See, Telford Taylor, The Anatomy of the Nuremberg Trials: A Personal Memoir, (London, 1993). Admittedly Taylor had planned to write separately about the NMT trials, though died before the completion of the manuscript that he was preparing with Jonathan Bush.
 See James E. St. Clair and Linda C. Gugin, Chief Justice Fred M. Vinson of Kentucky: A Political Biography (Lexington, 2002).
 Annette Weinke, Die Nürnberger Prozesse (München, 2006), 63.
 See, Valerie Hebert, Hitler’s Generals on Trial: The Last War Crimes Tribunal at Nuremberg (Lawrence, 2010), 178-181.
 See Peter Reichel, Vergangenheitsbewältigung in Deutschland: Die Auseinandersetzung mith der NS-Dikatur in Politik und Justiz (München, 2007), Norbert Frei, Adenauer’s Germany and the Nazi Past. (New York, 2002), Jörg Friedrich, Die Kalte Amnestie: NS-Täter in der Bundesrepublik (Berlin, 1994), and Ulrich Brochhagen, Nach Nürnberg: Vergangenheitsbewältigung und Westintegration in der Ära Adenauer (Berlin, 1999).
 See generally Bradley F. Smith, The Road to Nuremberg (New York, 1981). Also Telford Taylor, The Nuremberg War Crimes Trials: War Crimes and International Law. (New York, 1949) and Robert Jackson, “The Significance of the Nuremberg Trials to the Armed Forces: Previously Unpublished Personal Observations by the Chief Counsel for the United States,” Military Affairs 10, no. 4 (1946): 2-15.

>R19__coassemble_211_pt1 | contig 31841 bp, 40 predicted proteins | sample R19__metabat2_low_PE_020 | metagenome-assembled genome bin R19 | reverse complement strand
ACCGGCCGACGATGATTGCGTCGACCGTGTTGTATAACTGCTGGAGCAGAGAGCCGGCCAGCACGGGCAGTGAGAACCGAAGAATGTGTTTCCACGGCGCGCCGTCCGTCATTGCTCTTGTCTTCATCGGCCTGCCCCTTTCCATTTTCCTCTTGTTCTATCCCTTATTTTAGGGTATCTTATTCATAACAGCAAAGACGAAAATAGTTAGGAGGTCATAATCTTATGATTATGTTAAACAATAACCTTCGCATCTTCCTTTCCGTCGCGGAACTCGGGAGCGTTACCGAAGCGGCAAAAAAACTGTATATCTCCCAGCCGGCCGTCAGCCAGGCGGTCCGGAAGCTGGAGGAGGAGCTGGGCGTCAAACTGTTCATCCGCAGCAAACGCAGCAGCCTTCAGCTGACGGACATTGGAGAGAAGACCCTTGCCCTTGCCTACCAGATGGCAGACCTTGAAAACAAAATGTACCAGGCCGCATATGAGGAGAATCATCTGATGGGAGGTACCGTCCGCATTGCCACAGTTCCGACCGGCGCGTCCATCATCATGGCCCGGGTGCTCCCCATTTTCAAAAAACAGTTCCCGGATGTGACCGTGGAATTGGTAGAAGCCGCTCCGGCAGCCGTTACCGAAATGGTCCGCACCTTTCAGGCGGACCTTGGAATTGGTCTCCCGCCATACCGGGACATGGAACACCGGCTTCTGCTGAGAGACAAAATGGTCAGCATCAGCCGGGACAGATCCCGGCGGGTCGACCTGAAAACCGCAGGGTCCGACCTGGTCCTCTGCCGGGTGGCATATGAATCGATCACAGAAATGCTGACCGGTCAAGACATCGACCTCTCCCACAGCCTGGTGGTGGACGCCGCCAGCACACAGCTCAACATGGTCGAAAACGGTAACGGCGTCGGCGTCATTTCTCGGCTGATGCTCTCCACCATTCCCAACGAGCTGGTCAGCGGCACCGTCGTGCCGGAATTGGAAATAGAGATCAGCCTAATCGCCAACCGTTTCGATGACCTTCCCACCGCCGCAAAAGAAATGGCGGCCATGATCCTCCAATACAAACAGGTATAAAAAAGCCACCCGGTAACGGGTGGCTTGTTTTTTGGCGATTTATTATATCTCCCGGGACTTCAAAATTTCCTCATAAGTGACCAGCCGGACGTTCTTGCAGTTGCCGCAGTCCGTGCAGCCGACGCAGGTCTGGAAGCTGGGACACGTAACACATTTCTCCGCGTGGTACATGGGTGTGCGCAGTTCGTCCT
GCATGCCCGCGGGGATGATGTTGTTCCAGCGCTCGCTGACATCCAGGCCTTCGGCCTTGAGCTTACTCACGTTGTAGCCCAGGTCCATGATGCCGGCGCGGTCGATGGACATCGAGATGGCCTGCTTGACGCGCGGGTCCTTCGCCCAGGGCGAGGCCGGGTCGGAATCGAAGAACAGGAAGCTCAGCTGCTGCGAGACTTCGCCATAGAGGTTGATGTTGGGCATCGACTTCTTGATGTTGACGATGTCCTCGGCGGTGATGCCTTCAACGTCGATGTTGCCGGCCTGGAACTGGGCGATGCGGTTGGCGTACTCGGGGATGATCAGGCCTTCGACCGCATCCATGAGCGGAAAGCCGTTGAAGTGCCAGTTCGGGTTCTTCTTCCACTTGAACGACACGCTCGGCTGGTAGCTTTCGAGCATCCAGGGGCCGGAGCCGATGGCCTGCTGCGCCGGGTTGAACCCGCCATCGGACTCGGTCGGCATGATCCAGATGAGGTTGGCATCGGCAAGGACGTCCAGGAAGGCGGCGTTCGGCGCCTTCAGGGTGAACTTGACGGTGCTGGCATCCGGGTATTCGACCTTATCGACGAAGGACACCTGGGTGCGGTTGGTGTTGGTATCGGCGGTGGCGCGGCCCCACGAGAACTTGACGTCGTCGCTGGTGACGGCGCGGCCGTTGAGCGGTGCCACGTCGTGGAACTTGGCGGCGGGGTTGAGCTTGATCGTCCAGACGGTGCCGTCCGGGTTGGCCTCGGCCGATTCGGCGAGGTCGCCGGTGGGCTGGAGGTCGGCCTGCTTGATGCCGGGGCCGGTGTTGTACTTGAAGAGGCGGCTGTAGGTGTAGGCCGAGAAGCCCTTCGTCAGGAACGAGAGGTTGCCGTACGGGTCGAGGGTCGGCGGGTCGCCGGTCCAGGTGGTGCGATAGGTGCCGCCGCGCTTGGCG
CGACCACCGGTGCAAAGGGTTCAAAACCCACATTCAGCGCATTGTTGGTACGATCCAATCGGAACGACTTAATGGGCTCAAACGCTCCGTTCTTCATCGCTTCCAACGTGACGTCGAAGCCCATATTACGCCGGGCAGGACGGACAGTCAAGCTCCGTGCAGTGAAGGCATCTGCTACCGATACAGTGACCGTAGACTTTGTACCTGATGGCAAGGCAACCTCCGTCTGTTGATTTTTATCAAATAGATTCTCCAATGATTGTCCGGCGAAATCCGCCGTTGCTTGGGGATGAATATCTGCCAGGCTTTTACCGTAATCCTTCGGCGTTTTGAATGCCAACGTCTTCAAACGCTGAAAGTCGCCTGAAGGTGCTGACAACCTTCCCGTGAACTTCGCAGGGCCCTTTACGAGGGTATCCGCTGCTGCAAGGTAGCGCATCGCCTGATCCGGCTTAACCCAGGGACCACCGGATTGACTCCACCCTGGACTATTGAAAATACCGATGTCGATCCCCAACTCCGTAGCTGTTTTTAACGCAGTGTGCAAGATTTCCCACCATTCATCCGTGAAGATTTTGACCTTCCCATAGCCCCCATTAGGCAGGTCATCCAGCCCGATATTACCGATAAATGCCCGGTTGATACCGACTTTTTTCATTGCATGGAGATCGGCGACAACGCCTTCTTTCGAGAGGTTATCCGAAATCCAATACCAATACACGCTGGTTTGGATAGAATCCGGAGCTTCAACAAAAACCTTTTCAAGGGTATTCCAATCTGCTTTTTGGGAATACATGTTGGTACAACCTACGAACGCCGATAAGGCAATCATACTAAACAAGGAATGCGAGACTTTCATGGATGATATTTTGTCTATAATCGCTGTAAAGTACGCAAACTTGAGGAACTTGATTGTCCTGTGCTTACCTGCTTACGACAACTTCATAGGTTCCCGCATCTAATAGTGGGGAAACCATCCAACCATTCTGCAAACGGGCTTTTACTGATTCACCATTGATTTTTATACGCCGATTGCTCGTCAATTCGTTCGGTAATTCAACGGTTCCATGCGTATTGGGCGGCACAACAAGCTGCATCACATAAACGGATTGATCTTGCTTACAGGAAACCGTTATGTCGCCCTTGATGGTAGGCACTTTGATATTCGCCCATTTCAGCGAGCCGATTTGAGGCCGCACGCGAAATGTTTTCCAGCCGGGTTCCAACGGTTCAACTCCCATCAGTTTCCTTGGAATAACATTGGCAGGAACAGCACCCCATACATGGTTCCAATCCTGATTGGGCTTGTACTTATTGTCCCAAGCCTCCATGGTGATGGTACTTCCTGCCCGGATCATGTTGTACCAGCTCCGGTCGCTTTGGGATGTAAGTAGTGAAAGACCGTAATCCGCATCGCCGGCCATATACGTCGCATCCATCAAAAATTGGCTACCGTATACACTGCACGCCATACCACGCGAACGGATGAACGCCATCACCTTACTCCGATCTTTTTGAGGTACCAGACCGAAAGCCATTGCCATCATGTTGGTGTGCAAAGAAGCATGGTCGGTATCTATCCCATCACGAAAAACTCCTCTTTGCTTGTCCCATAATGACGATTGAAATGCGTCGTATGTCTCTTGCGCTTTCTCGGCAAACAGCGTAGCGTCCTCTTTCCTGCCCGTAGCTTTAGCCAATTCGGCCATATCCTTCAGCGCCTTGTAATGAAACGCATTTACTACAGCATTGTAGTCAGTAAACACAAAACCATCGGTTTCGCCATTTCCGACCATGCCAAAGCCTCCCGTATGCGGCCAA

Jonathan A. Bush “ ‘The Supreme…Crime’ and Its Origins: The Lost Legislslative History of the Crime of Aggressive War” Columbia Law Review 102 (2002): 2324-2424.
 The use of forced labor, a crime against humanity, also played a key role in the three industrialists trials; experiments and slave labor also stood at the heart of the Milch case.
 For a full text of CCL 10. See Taylor, Final Report, Appendix D.
 Case 9,Opinion and Judgement, TWC, IV, 450.
 Case 9, Opening Statement for the Prosecution, TWC, IV, 32.